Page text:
Ice Skating and Character Arcs

Sometimes in the sturm und drang of the internet, something flutters to the surface of the cesspit, untarnished and beautiful. Something like Jonathan Van Ness’ progress videos as he learns to ice skate. via GIPHY Jonathan is a charming fifth of the cast on Netflix’s “Queer Eye” and host of the podcast “Getting Curious.” While he is an expert in many things, he is bravely … Continue reading Ice Skating and Character Arcs

Terror and Growth

“Great people do things before they’re ready. They do things before they know they can do it. And by doing it, they’re proven right.” – Amy Poehler

As a woman of a certain upbringing and disposition, I want everything I produce to be perfect. All the time.

Logically I understand that it is an impossible standard, but emotionally I just really really want things to be perfect. Hence, I am terrified of taking the next step in my writing and start to consider publishing. Continue reading “Terror and Growth”

Pitchapalooza 2018

I want to share with you all that I learned while putting together my very first attempt at a book pitch.

NaNoWriMo is teaming up with The Book Doctors for Pitchapalloza 2018! In addition to offering prizes, they will be broadcasting a live critique on March 15th. I am excited to tune in then to hear the pro’s advice on how to put together a good pitch. (They are collecting submissions until February 28th, so if you have something awesome to pitch check out the rules.)

Continue reading “Pitchapalooza 2018”

How to Plot Character Choice and Change

Change. The tempting goal we strive for every day. I’m sure you can think of five things you would like to change about your life off the top of your head. (I know I can.) You may even be making steps toward those goals by changing how you eat, spend your money, and vote. But change is HARD.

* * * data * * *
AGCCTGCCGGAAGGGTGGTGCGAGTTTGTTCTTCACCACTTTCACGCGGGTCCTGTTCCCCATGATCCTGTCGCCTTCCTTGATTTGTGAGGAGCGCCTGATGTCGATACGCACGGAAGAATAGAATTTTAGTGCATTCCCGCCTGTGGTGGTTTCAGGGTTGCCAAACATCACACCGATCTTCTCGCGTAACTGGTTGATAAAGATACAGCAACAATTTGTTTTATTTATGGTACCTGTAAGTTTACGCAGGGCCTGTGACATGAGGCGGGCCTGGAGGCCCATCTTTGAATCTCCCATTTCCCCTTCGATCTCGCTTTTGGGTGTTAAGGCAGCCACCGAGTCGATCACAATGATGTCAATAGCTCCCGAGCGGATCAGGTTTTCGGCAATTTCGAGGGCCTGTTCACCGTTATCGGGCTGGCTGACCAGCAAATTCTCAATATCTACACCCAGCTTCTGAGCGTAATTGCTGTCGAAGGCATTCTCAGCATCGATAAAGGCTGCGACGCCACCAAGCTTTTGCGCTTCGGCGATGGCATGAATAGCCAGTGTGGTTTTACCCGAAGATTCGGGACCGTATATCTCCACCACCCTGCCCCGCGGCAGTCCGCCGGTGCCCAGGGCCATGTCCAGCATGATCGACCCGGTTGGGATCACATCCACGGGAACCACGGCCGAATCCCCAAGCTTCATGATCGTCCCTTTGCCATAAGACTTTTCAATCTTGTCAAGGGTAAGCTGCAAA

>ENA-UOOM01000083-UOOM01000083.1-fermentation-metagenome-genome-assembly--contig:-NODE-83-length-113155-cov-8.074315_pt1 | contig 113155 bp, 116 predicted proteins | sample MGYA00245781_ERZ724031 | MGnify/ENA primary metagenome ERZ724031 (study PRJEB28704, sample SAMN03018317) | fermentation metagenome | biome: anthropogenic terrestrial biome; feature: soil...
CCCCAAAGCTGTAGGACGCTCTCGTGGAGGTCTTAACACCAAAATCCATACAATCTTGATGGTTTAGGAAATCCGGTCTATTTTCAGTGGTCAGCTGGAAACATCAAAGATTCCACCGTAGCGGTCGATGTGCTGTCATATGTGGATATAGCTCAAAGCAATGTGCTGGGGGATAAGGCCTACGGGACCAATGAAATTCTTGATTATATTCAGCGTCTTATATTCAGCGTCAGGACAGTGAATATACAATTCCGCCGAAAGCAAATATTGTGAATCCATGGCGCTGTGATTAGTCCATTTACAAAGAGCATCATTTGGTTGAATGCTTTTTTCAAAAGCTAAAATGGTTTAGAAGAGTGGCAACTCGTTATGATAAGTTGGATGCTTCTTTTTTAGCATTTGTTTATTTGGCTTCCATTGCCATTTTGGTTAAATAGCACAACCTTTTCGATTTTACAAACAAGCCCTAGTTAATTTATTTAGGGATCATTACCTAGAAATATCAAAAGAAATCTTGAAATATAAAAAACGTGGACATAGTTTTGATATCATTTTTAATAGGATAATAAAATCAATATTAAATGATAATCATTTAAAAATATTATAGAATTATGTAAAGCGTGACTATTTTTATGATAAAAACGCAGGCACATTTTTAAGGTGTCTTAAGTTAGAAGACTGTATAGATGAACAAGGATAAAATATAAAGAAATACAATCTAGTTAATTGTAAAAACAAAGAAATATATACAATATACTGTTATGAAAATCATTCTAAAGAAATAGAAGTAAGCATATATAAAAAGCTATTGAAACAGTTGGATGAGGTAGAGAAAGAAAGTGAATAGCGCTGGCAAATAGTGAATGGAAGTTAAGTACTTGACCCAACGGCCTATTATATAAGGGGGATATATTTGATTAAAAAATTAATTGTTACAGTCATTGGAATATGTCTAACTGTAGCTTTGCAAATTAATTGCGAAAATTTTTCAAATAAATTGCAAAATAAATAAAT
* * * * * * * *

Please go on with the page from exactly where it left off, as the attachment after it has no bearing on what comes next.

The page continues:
That is why I love stories.

Continue reading “How to Plot Character Choice and Change”

You Can’t Bullshit an Ending

Human’s are natural storytellers, and as such, we can sniff out a bullshit ending a mile away.

At a lecture this weekend, Benjamin Gorman (Not A Pipe Publishing) spoke about the covenant between authors and their readers. While he was speaking about the world-building part of the equation, the set up, I want to talk about the pay off. The ending is where readers find out if you make good on the promises of an interesting, moving, surprising story. If the pay off doesn’t pay out, then you have betrayed the covenant. You’ve lost the reader’s trust.

Continue reading “You Can’t Bullshit an Ending”

Starters and Finishers

I loved reading Gretchen Rubin’s book, “Better Than Before”. Throughout the book she suggests that through knowing yourself better, you can manipulate yourself better. Something I have found to be a powerful tool in self improvement. In particular Rubin loves to divide people up into two groups. The aspect I want to discuss today is the difference between starters and finishers.

Starters love taking the first scoop in a tub of peanut butter, and cracking the seal on a fresh tube of toothpaste or chapstick. Finishers, by contrast, scrape clean a peanut butter jar, push out the last of the chapstick, or squeeze out the last toothbrush full of paste from the tube.

I am a hard core starter. I think I am in the majority here. Continue reading “Starters and Finishers”